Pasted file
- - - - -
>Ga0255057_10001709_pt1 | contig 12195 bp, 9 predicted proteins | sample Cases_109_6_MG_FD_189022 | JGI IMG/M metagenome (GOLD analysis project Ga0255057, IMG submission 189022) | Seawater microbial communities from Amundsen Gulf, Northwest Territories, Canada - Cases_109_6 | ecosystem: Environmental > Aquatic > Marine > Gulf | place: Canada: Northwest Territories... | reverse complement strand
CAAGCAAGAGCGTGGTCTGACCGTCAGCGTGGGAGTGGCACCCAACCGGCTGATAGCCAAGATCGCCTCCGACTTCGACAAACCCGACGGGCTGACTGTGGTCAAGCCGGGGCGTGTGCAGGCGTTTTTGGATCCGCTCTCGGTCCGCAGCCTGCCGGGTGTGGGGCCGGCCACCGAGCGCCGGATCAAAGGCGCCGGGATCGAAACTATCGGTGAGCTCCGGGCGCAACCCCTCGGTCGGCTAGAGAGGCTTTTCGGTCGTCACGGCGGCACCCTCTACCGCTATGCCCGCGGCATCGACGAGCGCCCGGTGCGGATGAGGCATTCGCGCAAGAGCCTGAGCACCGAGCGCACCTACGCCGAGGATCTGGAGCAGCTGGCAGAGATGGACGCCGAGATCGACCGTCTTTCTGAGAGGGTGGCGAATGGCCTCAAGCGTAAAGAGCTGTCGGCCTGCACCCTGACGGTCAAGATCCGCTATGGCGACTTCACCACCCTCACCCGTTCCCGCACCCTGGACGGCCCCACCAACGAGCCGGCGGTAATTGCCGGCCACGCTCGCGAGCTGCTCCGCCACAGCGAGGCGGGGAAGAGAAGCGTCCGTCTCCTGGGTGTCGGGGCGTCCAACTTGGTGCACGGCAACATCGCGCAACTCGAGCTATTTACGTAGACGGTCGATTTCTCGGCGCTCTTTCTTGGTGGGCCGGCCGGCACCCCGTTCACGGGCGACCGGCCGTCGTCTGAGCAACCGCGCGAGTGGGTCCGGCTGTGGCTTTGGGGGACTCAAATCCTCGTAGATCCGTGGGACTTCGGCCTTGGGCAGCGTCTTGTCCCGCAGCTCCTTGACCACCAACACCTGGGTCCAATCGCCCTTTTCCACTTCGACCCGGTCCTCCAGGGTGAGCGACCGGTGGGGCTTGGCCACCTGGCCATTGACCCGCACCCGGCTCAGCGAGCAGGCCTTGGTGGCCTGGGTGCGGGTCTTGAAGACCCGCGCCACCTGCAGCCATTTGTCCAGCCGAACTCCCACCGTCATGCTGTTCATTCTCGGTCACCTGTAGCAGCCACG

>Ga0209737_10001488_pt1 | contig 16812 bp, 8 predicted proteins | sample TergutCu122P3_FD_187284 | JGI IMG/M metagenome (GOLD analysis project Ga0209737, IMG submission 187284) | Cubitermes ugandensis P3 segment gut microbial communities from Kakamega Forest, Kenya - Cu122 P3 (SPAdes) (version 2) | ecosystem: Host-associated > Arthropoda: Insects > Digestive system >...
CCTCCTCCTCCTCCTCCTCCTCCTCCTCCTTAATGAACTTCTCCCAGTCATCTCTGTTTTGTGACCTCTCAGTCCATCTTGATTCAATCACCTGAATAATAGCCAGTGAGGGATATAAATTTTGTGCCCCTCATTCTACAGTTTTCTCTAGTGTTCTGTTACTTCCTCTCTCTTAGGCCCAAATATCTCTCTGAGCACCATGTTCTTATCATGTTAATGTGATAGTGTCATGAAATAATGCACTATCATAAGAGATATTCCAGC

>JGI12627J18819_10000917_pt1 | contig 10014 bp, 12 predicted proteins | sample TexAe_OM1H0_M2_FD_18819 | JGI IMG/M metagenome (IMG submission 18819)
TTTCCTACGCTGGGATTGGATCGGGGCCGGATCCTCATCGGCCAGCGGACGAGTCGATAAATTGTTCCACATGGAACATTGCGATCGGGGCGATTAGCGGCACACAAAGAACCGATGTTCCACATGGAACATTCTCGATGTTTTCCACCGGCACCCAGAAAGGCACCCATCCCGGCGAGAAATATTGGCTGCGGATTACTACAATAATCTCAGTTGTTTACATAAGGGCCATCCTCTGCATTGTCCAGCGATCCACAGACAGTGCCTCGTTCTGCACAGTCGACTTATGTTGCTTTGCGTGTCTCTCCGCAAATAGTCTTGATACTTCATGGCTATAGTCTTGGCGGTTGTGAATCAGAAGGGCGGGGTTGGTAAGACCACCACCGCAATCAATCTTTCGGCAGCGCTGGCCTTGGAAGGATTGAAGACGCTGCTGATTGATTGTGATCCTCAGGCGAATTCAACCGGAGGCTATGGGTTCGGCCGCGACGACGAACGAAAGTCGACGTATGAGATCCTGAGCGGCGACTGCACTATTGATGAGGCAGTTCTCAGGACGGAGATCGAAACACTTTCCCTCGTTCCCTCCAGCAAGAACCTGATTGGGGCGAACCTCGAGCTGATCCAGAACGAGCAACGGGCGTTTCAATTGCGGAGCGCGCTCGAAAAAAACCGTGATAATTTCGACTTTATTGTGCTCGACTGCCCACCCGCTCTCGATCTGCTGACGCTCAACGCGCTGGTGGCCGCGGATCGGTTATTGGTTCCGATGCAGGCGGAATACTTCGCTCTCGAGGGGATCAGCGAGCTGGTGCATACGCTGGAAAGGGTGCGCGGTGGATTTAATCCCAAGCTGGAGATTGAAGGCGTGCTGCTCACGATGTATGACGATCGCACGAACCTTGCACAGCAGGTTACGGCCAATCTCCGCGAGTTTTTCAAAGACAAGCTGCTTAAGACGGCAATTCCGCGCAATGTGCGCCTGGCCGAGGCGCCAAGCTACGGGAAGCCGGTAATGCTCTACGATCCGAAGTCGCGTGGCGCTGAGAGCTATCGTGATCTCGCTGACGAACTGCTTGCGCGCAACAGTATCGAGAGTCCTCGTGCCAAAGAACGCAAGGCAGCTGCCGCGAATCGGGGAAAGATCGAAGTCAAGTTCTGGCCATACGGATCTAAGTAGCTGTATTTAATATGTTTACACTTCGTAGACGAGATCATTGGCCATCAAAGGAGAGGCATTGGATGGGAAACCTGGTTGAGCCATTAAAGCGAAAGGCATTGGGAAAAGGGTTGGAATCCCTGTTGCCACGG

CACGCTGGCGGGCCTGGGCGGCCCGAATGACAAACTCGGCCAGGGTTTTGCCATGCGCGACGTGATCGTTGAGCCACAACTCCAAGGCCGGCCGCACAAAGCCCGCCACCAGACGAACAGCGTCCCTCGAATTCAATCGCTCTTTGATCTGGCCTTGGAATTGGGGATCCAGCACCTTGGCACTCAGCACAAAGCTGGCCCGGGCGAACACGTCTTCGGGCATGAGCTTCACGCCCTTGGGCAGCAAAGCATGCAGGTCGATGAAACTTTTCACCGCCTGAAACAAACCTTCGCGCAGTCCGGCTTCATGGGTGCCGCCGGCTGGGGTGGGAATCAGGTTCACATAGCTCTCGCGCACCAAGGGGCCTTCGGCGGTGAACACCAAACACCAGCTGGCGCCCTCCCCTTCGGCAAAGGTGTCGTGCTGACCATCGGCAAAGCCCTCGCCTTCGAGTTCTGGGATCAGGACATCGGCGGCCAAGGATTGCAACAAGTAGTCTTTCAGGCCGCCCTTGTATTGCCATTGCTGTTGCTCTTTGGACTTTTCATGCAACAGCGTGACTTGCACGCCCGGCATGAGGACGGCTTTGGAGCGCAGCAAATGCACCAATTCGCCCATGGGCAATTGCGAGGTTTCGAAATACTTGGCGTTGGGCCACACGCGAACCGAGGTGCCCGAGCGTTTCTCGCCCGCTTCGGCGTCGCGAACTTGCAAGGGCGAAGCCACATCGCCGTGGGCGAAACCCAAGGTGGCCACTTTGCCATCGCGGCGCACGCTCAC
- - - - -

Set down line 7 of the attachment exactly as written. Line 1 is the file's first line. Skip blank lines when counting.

CACGCTGGCGGGCCTGGGCGGCCCGAATGACAAACTCGGCCAGGGTTTTGCCATGCGCGACGTGATCGTTGAGCCACAACTCCAAGGCCGGCCGCACAAAGCCCGCCACCAGACGAACAGCGTCCCTCGAATTCAATCGCTCTTTGATCTGGCCTTGGAATTGGGGATCCAGCACCTTGGCACTCAGCACAAAGCTGGCCCGGGCGAACACGTCTTCGGGCATGAGCTTCACGCCCTTGGGCAGCAAAGCATGCAGGTCGATGAAACTTTTCACCGCCTGAAACAAACCTTCGCGCAGTCCGGCTTCATGGGTGCCGCCGGCTGGGGTGGGAATCAGGTTCACATAGCTCTCGCGCACCAAGGGGCCTTCGGCGGTGAACACCAAACACCAGCTGGCGCCCTCCCCTTCGGCAAAGGTGTCGTGCTGACCATCGGCAAAGCCCTCGCCTTCGAGTTCTGGGATCAGGACATCGGCGGCCAAGGATTGCAACAAGTAGTCTTTCAGGCCGCCCTTGTATTGCCATTGCTGTTGCTCTTTGGACTTTTCATGCAACAGCGTGACTTGCACGCCCGGCATGAGGACGGCTTTGGAGCGCAGCAAATGCACCAATTCGCCCATGGGCAATTGCGAGGTTTCGAAATACTTGGCGTTGGGCCACACGCGAACCGAGGTGCCCGAGCGTTTCTCGCCCGCTTCGGCGTCGCGAACTTGCAAGGGCGAAGCCACATCGCCGTGGGCGAAACCCAAGGTGGCCACTTTGCCATCGCGGCGCACGCTCAC